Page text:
by Tim Atkin

Crystal ball gazing: the world of wine in 2012

As this is the last OLN of 2011, I’ve pulled my dusty crystal ball from my bottom drawer a little earlier than usual. Predicting anything is unwise at the moment – the euro is tottering, the weather is all over the place and the state of the UK economy is more depressing than an Ingmar Bergman movie. As ever, there’s more than an element of wishful thinking in my predictions, but here goes.

The £5 barrier falls at last

Wine consumption in the UK may be in decline (-2.2% MAT, according to Nielsen), but we are paying more for our wine and will be paying even more in 2012. It would be nice to think that consumers are trading up, but they are not. At least not yet. The increase in the average price (£4.48 to £4.73) is the result of duty and VAT increases in 2011. Another similar duty hike in the next budget, confirmed by the Chancellor recently, coupled with the weakness of the pound, will push the figure over £5 in 2012. Cue a modest round of applause. Surely even Asda can’t continue with three for £10 deals.


China generally and Hong Kong in particular will increasingly be regarded as the focus of the fine wine trade, but also for the middle and lower sections of the market. You only have to look at how many wine producers are now targeting their efforts there. Chinese consumption is small at less than a bottle a head, but that is growing fast. Imported wine sales rose from 15m to an estimated 22m bottles in 2011. By the end of next year, I predict they will hit 30m. Increasingly, China looks like the next great hope for a beleaguered global wine industry.

Bordeaux en primeur

Sales of Bordeaux – Asia’s fine wine of choice until now – appear to be dipping, which makes sense when you taste its reds with Asian cuisines, but Bordeaux remains the most powerful wine region on the planet. What I’d like to see in 2012 is an end to the way the en primeur system currently functions, whereby journalists taste and score wines before the châteaux fix their prices. This works against the interests of consumers, the very people we are supposed to represent. It needs concerted action, but it would change the market for the better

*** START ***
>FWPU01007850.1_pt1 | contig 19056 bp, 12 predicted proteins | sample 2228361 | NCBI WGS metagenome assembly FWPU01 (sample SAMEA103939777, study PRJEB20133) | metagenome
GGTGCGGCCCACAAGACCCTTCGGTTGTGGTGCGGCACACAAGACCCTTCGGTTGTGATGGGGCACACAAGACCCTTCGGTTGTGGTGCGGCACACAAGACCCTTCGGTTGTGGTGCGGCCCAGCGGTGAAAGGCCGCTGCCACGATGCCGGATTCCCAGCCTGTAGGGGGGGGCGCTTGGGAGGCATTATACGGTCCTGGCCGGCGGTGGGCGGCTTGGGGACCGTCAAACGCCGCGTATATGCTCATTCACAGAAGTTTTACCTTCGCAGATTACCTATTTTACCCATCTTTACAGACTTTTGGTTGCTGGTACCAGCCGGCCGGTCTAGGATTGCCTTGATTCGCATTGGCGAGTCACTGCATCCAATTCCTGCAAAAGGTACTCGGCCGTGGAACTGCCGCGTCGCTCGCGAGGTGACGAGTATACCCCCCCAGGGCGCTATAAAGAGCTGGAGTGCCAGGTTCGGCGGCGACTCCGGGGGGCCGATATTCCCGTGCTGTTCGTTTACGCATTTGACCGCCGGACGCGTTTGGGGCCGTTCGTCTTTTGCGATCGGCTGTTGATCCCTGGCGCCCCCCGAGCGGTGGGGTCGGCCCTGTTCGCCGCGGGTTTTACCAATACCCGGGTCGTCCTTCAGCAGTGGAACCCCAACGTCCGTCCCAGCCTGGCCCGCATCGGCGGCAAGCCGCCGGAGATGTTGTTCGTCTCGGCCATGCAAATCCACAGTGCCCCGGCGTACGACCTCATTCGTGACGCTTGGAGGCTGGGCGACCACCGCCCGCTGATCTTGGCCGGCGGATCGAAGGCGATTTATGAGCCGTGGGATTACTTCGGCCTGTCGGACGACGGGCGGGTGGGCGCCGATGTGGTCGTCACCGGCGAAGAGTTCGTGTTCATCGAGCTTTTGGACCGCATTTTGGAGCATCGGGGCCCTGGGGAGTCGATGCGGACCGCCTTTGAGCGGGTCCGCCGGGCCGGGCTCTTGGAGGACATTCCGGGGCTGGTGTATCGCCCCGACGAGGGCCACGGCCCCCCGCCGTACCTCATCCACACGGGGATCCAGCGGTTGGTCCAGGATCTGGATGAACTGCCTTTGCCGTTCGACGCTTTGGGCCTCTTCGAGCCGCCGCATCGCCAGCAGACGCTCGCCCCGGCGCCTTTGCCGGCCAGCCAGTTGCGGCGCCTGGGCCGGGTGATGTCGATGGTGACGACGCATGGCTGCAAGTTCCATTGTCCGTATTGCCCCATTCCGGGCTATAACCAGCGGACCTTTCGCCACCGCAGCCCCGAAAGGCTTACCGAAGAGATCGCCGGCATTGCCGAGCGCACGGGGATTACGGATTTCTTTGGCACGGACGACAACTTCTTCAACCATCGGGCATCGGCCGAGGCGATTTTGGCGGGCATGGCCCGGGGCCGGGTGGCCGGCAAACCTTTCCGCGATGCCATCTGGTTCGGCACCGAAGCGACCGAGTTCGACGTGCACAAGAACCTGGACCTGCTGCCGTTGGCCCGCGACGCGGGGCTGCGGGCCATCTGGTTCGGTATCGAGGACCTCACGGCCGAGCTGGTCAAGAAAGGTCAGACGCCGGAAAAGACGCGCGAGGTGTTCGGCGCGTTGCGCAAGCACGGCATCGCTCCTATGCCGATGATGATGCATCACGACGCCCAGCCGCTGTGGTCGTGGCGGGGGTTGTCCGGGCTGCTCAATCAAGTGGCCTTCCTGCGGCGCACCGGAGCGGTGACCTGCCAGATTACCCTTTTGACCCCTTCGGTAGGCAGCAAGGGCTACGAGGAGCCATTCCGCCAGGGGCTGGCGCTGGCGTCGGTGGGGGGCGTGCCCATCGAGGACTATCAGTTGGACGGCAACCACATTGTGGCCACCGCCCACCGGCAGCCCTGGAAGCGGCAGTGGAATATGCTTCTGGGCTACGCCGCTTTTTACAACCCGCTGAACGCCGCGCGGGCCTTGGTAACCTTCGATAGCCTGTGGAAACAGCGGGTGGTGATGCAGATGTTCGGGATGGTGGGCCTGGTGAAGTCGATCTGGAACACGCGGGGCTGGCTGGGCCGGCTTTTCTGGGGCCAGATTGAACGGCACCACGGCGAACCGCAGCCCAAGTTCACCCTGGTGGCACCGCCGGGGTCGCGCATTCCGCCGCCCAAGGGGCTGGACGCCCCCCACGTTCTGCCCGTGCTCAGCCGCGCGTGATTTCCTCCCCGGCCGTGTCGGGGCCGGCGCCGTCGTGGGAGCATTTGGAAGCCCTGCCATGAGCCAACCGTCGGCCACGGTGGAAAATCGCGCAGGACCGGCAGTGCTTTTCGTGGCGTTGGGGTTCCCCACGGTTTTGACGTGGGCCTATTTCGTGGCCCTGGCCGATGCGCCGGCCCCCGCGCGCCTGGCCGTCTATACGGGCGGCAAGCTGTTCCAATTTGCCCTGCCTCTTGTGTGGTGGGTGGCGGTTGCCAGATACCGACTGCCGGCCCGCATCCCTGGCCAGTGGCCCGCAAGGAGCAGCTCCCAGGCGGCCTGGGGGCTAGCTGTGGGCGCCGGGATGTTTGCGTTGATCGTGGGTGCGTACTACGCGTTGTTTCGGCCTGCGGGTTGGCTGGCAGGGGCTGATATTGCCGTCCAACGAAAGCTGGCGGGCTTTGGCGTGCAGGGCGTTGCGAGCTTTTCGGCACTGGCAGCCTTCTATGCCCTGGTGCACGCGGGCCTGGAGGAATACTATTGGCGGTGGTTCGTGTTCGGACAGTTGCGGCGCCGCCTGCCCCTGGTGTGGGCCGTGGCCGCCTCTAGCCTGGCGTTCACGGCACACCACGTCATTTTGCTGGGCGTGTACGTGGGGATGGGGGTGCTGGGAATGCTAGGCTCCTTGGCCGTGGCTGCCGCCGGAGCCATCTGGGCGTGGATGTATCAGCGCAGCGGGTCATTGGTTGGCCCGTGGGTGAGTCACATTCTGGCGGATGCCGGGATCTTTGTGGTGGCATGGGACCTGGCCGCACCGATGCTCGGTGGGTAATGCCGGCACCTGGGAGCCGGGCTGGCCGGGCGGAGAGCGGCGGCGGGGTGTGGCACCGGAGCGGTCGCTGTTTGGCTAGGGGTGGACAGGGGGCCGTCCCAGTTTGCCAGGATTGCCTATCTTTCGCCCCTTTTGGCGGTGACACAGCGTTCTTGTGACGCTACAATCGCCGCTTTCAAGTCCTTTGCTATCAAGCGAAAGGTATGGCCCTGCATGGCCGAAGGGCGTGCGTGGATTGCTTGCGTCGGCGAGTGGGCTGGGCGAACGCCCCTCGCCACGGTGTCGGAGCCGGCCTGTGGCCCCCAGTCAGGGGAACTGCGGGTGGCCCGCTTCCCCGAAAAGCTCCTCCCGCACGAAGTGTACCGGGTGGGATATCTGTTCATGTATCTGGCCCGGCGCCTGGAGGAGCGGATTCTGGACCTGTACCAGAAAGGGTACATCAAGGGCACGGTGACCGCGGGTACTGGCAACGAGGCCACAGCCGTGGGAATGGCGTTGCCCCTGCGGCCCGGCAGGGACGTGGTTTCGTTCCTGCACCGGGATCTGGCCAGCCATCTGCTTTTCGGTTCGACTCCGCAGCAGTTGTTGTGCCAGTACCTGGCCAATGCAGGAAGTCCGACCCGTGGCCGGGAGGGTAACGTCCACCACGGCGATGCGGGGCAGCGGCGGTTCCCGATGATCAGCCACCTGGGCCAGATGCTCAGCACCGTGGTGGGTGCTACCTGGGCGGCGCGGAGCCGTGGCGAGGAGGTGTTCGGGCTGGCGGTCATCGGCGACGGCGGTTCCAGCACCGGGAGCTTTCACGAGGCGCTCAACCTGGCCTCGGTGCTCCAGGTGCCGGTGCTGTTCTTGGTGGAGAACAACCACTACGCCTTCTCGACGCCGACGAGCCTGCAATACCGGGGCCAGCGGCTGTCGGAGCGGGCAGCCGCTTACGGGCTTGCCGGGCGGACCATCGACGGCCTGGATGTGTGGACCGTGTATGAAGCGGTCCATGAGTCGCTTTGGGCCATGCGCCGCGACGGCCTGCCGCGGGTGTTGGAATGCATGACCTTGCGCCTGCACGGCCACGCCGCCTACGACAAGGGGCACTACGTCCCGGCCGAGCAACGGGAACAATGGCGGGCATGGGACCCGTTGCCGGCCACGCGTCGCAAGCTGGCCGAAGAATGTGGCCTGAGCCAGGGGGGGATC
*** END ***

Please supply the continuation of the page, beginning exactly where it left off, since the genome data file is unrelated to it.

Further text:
Oddbins and the high street

Back in the UK, I wish the new, slimmed-down Oddbins the best of luck. My first tasting of its new range was encouraging, so let’s hope it can join Wine Rack in championing the cause of high street retailing once more. I’ve also been encouraged by the dynamism of independent retailers, typified by tastings like the one held by the Dirty Dozen in 2011. I’d like to see more independents working together to put on tastings and (maybe) pool delivery costs in 2012.

Natural wines

Considering they represent such a small part of the market – try finding a bottle on a supermarket or high street shelf – natural wines made a lot of noise in 2011. Sometimes the wines are excellent – even if I find the “natural” tag a tad silly – but far too many of them are faulty. The wine trade as a whole needs to differentiate between the two and stop indulging producers whose wines suffer from oxidation, refermentation and/or brettanomyces. Less hype and more rigorous tasting in 2012, please.


After a few years in the doldrums, mostly because of over-production and the ensuing need to discount, Australia is set to become a force in the New World once more, thanks to a new generation of winemakers and an increased focus on terroir-driven wines of elegance and personality. If you don’t believe me, taste some of the Chardonnays coming out of the Yarra Valley, Margaret River, Tasmania and the Mornington Peninsula.

Wine Critics

I’d like to see wine critics lead, rather than follow, the market once more. By all means recommend good supermarket wines on cut-price deals, but we also need to inspire our readers to trade up and drink better wines. Otherwise, a lengthening line of producers will sell their wines elsewhere.


And lastly, I’d like to see more bloggers writing about wine. Unlike some established wine writers, who seem to regard bloggers as a threat, I welcome the fact that there is more discussion than ever about wine. The rise and rise of social media and the internet also means that all wine critics are more accountable to their readers. Just look at the recent resignation of Jay Miller of the Wine Advocate, allegedly in the wake of revelations and pressure from the blogging community. The more wine filters into the main stream, the better for all of us: the wine trade, the consumer, producers and the press.

Happy Christmas, everyone.

See you soon for what promises to be an interesting 2012.

Originally published in Off Licence News

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